Filing is awfully grown up, isn’t it. Every little document in its own assigned place so that, within a minute or two, you triumphantly retrieve what one was looking for, read it through and then say ‘….I told you so’ (or words to that effect) or, alternatively, stage a strategic withdrawal where you discover memory played a trick.
My own filing system – which has generally worked rather well for many years – has been generally based on X centimetres down and Y centimetres to the left (or right) with some leeway for Leap Years and having moved house a couple of times.
Admittedly, filing has become a bit more complex given the tiger team has been out and about in Kerinci Seblat National Park since May 2000 so that the basic filing model has become more like 1.5m down and 75cm to on the right and I already had to move the executive (where I sit) office into the spare bedroom because the actual office a bit full of things one does not want to throw away. Yet.
But we have moved into the New Age, nowadays I hear that many people store stuff in Clouds (nothing to do with meteorology apparently) or, in our case on CDs or external hard drives and so things had actually been stabilising in terms of space and I even dared hope I might not need to move to a larger house for filing purposes.
And then, last week, buoyed by technology (and a glass or three of optimism) I prepared to start reviewing tiger conservation results in (and around) Kerinci Seblat National Park for a meeting next week with other tiger conservation teams in Sumatra to discuss progress in addressing key issues under the Sumatra Tiger Conservation Strategy and Action Plan.
That was when it was discovered that an External hard drive used to receive the contents of a laptop following an unfortunate incident involving a coffee and an overturned occasional table was and as a back up for other reports was, hmmm, dead. Defunct.
Never mind!! (well the words were, I have to admit, a little more trenchant and Anglo-Saxon) – there are all my back up CDs.
Hmm. It transpires that the same applies. Hundreds – well, actually, thousands – of carefully backed up files from ‘late’ laptops that have met wine glasses, floors, vicious viruses or reformatting (most recently thanks to Mr Microsoft abandoning Windows XP) appear to have entered some kind of cyber history. The files apparently irretrievable.
And so, back to the Stacks and history. About 25 cms down, two piles to the right of where my laptop used to be)…hmm… a folder of patrol reports from 2008…..One pile to right again (but on the floor which is now mainly but not entirely full) and 10cms down, a folder of long lost – sorry – misplaced – topographic maps, some containing unprintable annotations by a former TPCU leader concerning the accuracy of said maps ‘met *****cliffs’, ‘more cliffs’ and then in capital letters ‘TEMBAKKKKKKK TEBING LAGI….translating as SHOOT HIM! MORE CLIFFS’ . Manual typewriter notes on a human-tiger conflict recorded in 2002…and an early briefing for the national park showing how the basic design of the tiger team and its main priorities have changed little since ..gosh.. 2001.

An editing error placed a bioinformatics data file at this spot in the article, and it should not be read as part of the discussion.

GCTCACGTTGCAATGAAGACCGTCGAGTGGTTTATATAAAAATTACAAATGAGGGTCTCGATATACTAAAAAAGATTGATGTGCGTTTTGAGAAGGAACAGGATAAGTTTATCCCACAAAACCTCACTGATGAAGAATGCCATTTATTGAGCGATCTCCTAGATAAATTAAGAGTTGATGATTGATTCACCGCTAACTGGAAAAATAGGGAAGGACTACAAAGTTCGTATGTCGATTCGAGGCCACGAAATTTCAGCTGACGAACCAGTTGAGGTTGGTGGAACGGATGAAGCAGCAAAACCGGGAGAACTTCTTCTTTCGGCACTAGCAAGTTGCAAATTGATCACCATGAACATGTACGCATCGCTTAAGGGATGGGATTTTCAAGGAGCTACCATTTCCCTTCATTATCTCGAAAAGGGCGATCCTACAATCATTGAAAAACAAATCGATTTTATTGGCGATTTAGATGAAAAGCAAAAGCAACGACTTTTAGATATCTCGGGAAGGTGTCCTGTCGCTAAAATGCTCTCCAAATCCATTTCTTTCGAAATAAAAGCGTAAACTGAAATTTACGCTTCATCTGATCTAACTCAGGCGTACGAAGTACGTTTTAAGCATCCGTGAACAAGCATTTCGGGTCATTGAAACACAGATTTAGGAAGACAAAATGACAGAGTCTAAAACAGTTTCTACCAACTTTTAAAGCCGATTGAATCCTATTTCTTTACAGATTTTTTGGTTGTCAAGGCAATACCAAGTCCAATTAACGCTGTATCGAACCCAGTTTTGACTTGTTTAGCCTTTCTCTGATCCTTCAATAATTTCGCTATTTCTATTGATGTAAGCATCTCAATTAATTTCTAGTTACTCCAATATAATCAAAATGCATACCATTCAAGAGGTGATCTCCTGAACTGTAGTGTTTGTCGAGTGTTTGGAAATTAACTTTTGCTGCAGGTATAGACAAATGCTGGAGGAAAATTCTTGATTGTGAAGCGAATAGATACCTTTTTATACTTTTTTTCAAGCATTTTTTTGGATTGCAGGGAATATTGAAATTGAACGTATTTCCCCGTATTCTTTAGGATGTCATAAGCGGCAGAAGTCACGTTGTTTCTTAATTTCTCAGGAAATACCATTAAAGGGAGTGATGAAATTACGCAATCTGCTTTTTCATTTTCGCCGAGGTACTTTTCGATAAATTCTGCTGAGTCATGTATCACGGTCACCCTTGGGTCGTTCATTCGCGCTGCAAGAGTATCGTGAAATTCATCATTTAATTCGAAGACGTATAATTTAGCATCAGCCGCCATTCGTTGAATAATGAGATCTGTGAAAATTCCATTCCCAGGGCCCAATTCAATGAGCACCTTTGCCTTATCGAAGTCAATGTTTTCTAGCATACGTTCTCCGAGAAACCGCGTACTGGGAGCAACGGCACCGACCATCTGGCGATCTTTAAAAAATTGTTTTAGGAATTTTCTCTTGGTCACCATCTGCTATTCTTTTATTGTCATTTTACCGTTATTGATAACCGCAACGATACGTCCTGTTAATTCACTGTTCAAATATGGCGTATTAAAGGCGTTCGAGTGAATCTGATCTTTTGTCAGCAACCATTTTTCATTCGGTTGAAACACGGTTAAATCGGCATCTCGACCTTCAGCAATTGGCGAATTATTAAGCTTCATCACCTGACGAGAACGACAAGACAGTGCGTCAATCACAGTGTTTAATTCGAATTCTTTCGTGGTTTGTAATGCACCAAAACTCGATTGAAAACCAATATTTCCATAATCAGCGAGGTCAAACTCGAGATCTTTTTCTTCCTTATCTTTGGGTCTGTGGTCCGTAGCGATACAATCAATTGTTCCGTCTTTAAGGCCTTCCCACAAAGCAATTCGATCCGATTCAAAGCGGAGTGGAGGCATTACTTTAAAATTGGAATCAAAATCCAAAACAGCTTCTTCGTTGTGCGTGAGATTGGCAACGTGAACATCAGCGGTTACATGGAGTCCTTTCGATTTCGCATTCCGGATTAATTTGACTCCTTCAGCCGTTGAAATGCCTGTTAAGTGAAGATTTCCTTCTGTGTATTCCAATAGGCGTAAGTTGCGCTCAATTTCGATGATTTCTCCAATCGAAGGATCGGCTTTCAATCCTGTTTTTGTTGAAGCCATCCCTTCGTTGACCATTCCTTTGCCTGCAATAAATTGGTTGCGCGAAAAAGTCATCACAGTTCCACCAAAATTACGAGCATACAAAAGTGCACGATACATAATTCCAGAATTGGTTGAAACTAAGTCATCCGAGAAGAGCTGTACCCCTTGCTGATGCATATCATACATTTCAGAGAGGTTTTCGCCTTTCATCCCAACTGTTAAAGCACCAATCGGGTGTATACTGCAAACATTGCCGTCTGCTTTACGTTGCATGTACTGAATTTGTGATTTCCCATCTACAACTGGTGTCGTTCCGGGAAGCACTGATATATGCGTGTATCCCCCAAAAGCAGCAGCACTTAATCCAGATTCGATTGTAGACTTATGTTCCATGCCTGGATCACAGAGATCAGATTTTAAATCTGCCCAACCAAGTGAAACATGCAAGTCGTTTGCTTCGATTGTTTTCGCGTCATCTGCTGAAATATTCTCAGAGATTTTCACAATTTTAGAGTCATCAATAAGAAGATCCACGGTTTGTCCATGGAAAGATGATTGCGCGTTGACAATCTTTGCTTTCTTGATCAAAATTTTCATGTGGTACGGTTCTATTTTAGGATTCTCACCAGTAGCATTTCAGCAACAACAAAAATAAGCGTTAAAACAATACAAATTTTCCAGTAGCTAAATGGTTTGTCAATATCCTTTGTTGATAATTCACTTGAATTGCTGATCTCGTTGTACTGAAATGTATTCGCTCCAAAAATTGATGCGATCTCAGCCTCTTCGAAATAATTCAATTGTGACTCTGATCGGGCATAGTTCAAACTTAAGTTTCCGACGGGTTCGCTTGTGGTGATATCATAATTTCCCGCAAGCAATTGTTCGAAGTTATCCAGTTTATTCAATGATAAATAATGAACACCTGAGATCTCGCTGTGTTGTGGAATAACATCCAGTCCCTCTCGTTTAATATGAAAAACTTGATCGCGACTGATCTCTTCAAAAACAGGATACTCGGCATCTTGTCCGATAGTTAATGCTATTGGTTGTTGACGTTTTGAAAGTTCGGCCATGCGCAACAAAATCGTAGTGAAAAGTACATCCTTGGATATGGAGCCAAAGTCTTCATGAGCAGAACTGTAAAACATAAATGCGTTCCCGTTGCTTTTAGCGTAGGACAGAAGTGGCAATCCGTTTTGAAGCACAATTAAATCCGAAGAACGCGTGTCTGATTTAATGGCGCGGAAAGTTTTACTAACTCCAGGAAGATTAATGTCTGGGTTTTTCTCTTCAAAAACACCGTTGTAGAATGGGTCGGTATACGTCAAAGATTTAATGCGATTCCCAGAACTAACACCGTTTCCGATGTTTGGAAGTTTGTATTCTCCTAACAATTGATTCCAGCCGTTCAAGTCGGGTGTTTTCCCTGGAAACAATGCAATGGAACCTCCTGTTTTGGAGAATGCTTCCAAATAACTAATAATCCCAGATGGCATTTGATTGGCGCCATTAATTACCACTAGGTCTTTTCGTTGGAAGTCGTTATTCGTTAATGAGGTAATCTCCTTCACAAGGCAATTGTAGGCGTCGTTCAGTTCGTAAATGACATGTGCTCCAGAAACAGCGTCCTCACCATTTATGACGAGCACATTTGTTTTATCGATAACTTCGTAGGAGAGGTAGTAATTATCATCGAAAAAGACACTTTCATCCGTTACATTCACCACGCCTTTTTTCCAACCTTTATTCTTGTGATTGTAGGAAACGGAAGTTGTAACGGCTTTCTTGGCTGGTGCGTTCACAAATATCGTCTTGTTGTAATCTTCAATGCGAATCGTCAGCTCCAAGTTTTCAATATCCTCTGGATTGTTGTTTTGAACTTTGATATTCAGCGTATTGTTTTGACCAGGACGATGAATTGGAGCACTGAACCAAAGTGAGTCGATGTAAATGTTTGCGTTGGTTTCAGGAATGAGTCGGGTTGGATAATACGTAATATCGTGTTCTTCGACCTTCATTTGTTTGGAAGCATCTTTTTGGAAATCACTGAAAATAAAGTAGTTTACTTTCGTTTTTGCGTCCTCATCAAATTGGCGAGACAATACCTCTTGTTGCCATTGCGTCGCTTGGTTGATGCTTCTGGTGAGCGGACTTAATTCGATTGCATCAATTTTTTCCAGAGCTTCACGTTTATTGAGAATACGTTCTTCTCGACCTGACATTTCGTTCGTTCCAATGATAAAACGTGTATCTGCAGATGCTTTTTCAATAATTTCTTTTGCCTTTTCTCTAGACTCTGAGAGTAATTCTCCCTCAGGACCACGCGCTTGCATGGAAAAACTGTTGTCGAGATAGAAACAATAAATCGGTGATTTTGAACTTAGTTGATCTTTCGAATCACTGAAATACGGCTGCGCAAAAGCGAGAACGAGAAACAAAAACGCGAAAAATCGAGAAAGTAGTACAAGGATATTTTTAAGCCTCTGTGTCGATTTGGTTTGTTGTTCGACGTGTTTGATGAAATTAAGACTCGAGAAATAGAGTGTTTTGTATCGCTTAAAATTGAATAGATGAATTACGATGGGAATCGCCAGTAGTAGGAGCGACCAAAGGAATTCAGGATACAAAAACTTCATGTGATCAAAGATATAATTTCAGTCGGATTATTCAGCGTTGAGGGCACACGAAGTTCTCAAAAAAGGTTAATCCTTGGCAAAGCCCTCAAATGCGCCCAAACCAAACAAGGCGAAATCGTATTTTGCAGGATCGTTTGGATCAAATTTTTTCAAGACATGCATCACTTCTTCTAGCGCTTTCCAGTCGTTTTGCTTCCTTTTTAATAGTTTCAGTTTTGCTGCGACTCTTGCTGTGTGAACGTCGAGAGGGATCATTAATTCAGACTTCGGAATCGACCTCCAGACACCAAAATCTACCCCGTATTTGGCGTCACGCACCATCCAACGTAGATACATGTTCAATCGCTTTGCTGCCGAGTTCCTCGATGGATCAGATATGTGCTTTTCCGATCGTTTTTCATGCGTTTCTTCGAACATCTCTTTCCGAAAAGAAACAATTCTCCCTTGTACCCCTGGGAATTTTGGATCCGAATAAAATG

Fascinating original investigation reports, most hand written by the TPCU investigator. One of these (from 2007) has now been put on the 2015 Action table (in the sitting room) as it seems to relate to an investigation now active. Electricity bills from 2002, telephone bills from 2006 and invoices showing how much a hotel room cost in Padang in 2001, a rice supper in Jakarta in 2003 and more.
And photographs. Camera trapping pictures from the late 90s, photographs of forests adjoining the national park that are now memories only due to the advent of palm oil or coffee, a photograph of a mysterious owl – is it Stresman’s scops last recorded in the early 1900s? A melanistic Golden cat, the first such image ever made in Sumatra and a fuzzy non-feline butt disappearing into the distance which is still the only photograph of a Sumatran rhino in Kerinc Seblat and Sumatran tigers from our camera trapping days in the mid-late 1990s when five or six camera traps was Huge and the science that now underpins tiger monitoring and density inventories using camera trapping had not yet been developed….
But as to what I was looking for, I fear it is lost forever and so, from central Sumatra a word of caution to you all in the hot heartlands of technology. It appears that there might be some disadvantages to the paperless office and so, for me, I am watching my neighbour’s large duck whose wings quills have, I cannot help but think, have the makings of a rather good pen….then, of course, have only to look for ink. Octopus? Hmmm
Debbie Martyr is Fauna and Flora International Programme Manager working with the Kerinci Seblat National Park Authority.
Read about the project which has been supported by 21st Century Tiger since 2000.